Number Cruncher

The year's top-performing global fixed-income funds

The Globe and Mail

What are we looking for?

Best returns among global bond funds over the past year.

Let’s see how the go-anywhere pros can do in an ultra-low interest rate environment.

The screen

We looked for the 15 best performers among global fixed income funds for the year ended April 30. U.S. dollar, segregated and duplicate versions of funds were excluded.

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What did we find?

A new kid on the bond block leading the pack.

Pimco Monthly Income, which was launched Canada in January, 2011, posted a 13.6-per-cent return. About 85 per cent of the assets are now in the United States, 10 per cent in Europe and 4 per cent in emerging markets. This fund must have 50 per cent of assets in investment-grade bonds, and no more than 20 per cent in the developing world.

The fund’s performance has been helped largely by investments in U.S.-based mortgage-backed securities, and also in senior secured bank loans, said Alfred Murata, a portfolio manager with Newport Beach, Calif.-based Pacific Investment Management Co. LLC.

European financial institutions, which have been trying to reduce debt amid a weakening economy, have been selling off securities, and “we were able to accumulate them at attractive levels” in late 2011, said Mr. Murata. “Pimco is often the first call for many of these institutions.”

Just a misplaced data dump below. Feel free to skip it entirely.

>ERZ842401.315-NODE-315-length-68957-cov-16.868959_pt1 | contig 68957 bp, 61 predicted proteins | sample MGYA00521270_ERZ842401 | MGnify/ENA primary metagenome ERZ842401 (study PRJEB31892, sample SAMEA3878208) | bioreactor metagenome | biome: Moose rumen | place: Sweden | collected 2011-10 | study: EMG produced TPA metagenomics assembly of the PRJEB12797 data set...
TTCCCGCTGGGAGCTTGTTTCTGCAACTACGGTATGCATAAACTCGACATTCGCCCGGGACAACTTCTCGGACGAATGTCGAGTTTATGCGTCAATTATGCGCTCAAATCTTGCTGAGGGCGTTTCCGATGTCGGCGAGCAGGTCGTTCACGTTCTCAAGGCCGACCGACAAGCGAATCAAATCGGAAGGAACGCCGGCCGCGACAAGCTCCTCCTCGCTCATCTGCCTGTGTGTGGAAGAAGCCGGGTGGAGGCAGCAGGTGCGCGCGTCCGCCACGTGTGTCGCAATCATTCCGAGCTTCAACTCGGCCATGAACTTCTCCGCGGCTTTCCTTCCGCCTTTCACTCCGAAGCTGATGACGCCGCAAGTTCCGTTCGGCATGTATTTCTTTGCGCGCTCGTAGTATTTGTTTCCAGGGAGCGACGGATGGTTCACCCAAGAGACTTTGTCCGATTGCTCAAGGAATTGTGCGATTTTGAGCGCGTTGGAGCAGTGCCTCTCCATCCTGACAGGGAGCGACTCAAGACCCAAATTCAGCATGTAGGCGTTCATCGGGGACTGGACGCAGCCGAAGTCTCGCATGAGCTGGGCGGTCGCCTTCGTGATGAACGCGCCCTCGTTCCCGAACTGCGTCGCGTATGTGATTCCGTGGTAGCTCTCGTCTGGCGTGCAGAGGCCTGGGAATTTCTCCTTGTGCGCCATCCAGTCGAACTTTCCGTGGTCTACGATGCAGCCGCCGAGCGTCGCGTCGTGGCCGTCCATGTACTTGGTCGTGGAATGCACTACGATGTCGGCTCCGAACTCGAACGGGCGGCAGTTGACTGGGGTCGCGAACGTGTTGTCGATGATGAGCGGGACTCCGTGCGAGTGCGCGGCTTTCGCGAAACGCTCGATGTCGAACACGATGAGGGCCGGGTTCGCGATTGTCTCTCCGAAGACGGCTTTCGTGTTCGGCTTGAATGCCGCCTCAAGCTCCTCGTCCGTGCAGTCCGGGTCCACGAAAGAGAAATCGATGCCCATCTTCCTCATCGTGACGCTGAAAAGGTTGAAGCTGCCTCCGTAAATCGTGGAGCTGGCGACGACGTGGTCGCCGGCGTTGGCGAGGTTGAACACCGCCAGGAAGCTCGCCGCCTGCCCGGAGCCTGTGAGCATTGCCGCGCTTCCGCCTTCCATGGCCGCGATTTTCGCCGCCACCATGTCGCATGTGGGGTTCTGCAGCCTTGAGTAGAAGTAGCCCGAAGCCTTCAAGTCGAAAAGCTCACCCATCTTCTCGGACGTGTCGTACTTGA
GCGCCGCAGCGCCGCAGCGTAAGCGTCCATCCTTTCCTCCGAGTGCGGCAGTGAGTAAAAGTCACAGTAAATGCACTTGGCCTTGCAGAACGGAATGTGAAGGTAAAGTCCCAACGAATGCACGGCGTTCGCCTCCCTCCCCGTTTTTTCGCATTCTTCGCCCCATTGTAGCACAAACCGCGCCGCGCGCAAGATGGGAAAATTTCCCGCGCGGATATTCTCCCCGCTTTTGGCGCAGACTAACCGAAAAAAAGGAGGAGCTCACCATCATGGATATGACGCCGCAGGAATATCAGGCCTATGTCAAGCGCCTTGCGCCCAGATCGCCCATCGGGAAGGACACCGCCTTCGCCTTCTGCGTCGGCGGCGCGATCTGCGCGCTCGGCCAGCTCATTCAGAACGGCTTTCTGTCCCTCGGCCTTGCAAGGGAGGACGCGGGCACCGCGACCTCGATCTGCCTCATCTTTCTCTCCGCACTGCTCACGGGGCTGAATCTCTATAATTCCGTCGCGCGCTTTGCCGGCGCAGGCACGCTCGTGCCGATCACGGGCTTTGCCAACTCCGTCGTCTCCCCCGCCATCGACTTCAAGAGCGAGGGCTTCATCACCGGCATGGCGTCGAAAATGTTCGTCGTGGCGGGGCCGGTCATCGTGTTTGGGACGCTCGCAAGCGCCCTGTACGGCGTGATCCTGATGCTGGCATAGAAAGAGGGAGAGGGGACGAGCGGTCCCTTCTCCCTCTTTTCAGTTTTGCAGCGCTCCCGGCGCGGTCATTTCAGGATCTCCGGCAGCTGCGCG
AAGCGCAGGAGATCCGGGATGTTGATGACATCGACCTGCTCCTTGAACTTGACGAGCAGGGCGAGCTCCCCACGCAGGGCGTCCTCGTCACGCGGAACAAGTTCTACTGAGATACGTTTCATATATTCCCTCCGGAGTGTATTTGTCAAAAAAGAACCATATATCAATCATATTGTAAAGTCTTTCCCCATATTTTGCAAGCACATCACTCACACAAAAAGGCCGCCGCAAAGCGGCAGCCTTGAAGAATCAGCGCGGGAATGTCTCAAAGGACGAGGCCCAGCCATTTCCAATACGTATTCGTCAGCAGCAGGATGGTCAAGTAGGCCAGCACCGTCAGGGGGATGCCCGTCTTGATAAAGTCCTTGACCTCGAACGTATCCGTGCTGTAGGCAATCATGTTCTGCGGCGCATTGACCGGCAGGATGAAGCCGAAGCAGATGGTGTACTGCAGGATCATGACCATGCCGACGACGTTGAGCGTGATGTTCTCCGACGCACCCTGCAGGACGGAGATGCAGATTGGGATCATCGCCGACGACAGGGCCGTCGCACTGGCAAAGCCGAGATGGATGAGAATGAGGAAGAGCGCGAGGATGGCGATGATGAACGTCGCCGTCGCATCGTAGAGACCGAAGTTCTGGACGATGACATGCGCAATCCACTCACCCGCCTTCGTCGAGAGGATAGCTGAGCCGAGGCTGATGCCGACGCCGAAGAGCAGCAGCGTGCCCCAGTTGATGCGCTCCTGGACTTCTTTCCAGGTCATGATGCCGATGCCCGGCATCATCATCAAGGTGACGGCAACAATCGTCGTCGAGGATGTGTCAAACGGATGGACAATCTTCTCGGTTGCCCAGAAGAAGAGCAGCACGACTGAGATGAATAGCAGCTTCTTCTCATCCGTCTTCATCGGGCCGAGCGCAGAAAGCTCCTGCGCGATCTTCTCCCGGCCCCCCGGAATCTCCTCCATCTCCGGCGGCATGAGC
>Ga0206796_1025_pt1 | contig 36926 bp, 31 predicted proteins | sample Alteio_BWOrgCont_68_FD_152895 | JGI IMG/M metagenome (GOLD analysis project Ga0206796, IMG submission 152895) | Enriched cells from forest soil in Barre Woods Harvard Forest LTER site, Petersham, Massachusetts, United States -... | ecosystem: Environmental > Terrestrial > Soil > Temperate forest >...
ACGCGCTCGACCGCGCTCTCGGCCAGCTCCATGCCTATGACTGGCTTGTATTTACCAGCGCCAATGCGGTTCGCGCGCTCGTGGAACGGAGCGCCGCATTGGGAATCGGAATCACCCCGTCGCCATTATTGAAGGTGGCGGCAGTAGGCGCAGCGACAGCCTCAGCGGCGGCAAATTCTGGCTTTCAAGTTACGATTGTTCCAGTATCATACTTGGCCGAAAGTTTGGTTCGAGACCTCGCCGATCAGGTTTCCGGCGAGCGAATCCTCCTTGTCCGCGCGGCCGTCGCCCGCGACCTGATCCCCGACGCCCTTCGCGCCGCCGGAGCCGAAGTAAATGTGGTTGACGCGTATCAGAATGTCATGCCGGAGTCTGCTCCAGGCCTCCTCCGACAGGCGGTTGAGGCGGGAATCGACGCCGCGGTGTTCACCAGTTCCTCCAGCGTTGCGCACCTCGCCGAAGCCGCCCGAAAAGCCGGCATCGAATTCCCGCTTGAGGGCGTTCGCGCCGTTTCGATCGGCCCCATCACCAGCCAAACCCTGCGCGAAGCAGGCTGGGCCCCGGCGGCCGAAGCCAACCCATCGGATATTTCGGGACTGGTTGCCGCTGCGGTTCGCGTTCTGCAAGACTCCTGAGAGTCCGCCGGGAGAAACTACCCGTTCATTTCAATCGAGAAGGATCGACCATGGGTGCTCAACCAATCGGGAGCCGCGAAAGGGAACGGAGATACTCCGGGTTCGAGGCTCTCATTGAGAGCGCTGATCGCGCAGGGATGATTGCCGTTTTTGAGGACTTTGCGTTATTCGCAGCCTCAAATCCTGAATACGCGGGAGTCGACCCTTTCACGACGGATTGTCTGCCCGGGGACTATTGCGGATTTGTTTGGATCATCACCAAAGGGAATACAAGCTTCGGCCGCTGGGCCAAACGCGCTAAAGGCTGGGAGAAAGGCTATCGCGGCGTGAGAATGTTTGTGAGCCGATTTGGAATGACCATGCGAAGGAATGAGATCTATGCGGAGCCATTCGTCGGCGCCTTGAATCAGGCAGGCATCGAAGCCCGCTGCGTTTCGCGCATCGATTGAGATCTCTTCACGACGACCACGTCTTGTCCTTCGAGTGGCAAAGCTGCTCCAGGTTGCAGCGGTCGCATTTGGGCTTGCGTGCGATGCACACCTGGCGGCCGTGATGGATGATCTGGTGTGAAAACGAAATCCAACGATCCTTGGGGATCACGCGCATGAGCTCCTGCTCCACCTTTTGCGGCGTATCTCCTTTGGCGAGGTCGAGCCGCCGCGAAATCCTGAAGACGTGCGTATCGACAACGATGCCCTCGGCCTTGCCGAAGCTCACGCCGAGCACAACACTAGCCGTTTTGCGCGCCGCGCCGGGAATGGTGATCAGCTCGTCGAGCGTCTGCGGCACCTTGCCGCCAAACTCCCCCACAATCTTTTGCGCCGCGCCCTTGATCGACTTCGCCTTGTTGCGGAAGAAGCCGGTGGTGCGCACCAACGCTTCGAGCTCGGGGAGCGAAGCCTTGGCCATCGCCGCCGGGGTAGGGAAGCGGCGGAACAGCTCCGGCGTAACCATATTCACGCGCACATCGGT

Dan Ivascyn, managing director at Pimco and who runs a U.S. version of the fund, said the strategy is to find “more creative” ways to generate income, and to avoid risks associated with lower-rated corporate bonds amid all the uncertainty emanating from Europe’s debt crisis and China’s economic slowdown.

The mortgage-backed securities, which were purchased at distressed levels, have gradually risen up in value and generated a lot of income as they benefit from stability in the U.S. housing market, Mr. Ivascyn said.

The fund is managed with an overall economic outlook as articulated by Pimco co-founder Bill Gross, who has warned that the global economy is vulnerable to a “new normal” of low growth. There is “a lot of economic uncertainty,” said Mr. Ivascyn. “We are quite cautious.”